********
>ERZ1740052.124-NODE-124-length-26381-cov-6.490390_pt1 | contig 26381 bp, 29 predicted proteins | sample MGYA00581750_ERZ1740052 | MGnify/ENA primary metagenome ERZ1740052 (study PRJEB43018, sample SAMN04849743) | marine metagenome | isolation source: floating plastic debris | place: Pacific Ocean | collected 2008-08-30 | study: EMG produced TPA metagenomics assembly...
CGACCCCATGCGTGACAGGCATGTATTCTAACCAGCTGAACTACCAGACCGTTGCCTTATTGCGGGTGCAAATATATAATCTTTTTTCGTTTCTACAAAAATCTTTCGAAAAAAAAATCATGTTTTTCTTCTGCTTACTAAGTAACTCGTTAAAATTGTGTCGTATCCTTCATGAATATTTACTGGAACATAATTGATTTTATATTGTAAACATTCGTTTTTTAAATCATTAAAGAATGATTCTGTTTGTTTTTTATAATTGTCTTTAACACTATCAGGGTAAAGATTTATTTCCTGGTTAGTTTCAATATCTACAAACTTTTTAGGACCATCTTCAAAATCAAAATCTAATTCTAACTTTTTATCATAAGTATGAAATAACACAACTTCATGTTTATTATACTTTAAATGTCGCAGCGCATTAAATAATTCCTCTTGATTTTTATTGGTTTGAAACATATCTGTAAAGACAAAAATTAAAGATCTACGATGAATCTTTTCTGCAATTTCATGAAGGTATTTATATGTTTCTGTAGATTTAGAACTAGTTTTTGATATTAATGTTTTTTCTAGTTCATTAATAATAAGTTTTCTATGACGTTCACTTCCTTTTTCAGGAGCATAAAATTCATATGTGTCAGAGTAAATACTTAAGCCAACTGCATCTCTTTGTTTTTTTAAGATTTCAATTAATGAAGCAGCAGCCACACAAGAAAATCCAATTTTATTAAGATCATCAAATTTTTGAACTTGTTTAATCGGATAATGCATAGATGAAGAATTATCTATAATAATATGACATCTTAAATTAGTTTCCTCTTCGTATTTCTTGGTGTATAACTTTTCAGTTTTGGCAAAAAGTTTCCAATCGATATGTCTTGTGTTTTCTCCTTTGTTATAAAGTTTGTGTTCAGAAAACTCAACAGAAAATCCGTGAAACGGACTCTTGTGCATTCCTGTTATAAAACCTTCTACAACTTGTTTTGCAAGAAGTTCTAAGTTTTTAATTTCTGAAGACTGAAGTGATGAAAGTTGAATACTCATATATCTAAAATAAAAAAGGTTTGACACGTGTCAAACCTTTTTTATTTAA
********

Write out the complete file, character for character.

>ERZ1740052.124-NODE-124-length-26381-cov-6.490390_pt1 | contig 26381 bp, 29 predicted proteins | sample MGYA00581750_ERZ1740052 | MGnify/ENA primary metagenome ERZ1740052 (study PRJEB43018, sample SAMN04849743) | marine metagenome | isolation source: floating plastic debris | place: Pacific Ocean | collected 2008-08-30 | study: EMG produced TPA metagenomics assembly...
CGACCCCATGCGTGACAGGCATGTATTCTAACCAGCTGAACTACCAGACCGTTGCCTTATTGCGGGTGCAAATATATAATCTTTTTTCGTTTCTACAAAAATCTTTCGAAAAAAAAATCATGTTTTTCTTCTGCTTACTAAGTAACTCGTTAAAATTGTGTCGTATCCTTCATGAATATTTACTGGAACATAATTGATTTTATATTGTAAACATTCGTTTTTTAAATCATTAAAGAATGATTCTGTTTGTTTTTTATAATTGTCTTTAACACTATCAGGGTAAAGATTTATTTCCTGGTTAGTTTCAATATCTACAAACTTTTTAGGACCATCTTCAAAATCAAAATCTAATTCTAACTTTTTATCATAAGTATGAAATAACACAACTTCATGTTTATTATACTTTAAATGTCGCAGCGCATTAAATAATTCCTCTTGATTTTTATTGGTTTGAAACATATCTGTAAAGACAAAAATTAAAGATCTACGATGAATCTTTTCTGCAATTTCATGAAGGTATTTATATGTTTCTGTAGATTTAGAACTAGTTTTTGATATTAATGTTTTTTCTAGTTCATTAATAATAAGTTTTCTATGACGTTCACTTCCTTTTTCAGGAGCATAAAATTCATATGTGTCAGAGTAAATACTTAAGCCAACTGCATCTCTTTGTTTTTTTAAGATTTCAATTAATGAAGCAGCAGCCACACAAGAAAATCCAATTTTATTAAGATCATCAAATTTTTGAACTTGTTTAATCGGATAATGCATAGATGAAGAATTATCTATAATAATATGACATCTTAAATTAGTTTCCTCTTCGTATTTCTTGGTGTATAACTTTTCAGTTTTGGCAAAAAGTTTCCAATCGATATGTCTTGTGTTTTCTCCTTTGTTATAAAGTTTGTGTTCAGAAAACTCAACAGAAAATCCGTGAAACGGACTCTTGTGCATTCCTGTTATAAAACCTTCTACAACTTGTTTTGCAAGAAGTTCTAAGTTTTTAATTTCTGAAGACTGAAGTGATGAAAGTTGAATACTCATATATCTAAAATAAAAAAGGTTTGACACGTGTCAAACCTTTTTTATTTAA